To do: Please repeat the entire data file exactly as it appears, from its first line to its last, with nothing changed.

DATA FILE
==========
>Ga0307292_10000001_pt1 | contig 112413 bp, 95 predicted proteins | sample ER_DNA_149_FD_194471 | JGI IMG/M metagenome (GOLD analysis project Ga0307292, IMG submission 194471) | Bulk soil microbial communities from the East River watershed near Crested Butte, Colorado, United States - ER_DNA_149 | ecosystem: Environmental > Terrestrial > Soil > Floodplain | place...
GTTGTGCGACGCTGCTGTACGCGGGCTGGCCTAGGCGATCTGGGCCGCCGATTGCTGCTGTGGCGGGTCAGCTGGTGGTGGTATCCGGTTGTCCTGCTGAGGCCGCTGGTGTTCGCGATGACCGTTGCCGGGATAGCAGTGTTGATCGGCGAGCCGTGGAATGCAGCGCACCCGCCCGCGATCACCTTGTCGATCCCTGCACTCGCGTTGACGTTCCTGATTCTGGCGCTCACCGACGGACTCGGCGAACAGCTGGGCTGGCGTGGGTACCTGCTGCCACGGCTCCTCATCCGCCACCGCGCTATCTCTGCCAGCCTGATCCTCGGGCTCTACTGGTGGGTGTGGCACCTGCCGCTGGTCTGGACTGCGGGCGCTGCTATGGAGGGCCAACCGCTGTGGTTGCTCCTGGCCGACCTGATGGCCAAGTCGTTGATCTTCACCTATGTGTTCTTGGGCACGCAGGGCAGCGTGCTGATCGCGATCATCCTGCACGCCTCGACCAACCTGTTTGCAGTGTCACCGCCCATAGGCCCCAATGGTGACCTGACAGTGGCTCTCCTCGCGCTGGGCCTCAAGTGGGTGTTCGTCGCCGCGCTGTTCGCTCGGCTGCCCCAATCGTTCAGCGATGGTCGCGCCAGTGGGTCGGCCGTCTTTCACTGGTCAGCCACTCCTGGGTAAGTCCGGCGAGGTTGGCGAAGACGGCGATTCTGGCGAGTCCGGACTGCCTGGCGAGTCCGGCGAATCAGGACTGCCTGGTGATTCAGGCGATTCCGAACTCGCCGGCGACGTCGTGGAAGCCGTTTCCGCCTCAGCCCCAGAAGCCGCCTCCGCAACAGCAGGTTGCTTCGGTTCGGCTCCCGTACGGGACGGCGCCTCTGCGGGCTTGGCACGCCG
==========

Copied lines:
>Ga0307292_10000001_pt1 | contig 112413 bp, 95 predicted proteins | sample ER_DNA_149_FD_194471 | JGI IMG/M metagenome (GOLD analysis project Ga0307292, IMG submission 194471) | Bulk soil microbial communities from the East River watershed near Crested Butte, Colorado, United States - ER_DNA_149 | ecosystem: Environmental > Terrestrial > Soil > Floodplain | place...
GTTGTGCGACGCTGCTGTACGCGGGCTGGCCTAGGCGATCTGGGCCGCCGATTGCTGCTGTGGCGGGTCAGCTGGTGGTGGTATCCGGTTGTCCTGCTGAGGCCGCTGGTGTTCGCGATGACCGTTGCCGGGATAGCAGTGTTGATCGGCGAGCCGTGGAATGCAGCGCACCCGCCCGCGATCACCTTGTCGATCCCTGCACTCGCGTTGACGTTCCTGATTCTGGCGCTCACCGACGGACTCGGCGAACAGCTGGGCTGGCGTGGGTACCTGCTGCCACGGCTCCTCATCCGCCACCGCGCTATCTCTGCCAGCCTGATCCTCGGGCTCTACTGGTGGGTGTGGCACCTGCCGCTGGTCTGGACTGCGGGCGCTGCTATGGAGGGCCAACCGCTGTGGTTGCTCCTGGCCGACCTGATGGCCAAGTCGTTGATCTTCACCTATGTGTTCTTGGGCACGCAGGGCAGCGTGCTGATCGCGATCATCCTGCACGCCTCGACCAACCTGTTTGCAGTGTCACCGCCCATAGGCCCCAATGGTGACCTGACAGTGGCTCTCCTCGCGCTGGGCCTCAAGTGGGTGTTCGTCGCCGCGCTGTTCGCTCGGCTGCCCCAATCGTTCAGCGATGGTCGCGCCAGTGGGTCGGCCGTCTTTCACTGGTCAGCCACTCCTGGGTAAGTCCGGCGAGGTTGGCGAAGACGGCGATTCTGGCGAGTCCGGACTGCCTGGCGAGTCCGGCGAATCAGGACTGCCTGGTGATTCAGGCGATTCCGAACTCGCCGGCGACGTCGTGGAAGCCGTTTCCGCCTCAGCCCCAGAAGCCGCCTCCGCAACAGCAGGTTGCTTCGGTTCGGCTCCCGTACGGGACGGCGCCTCTGCGGGCTTGGCACGCCG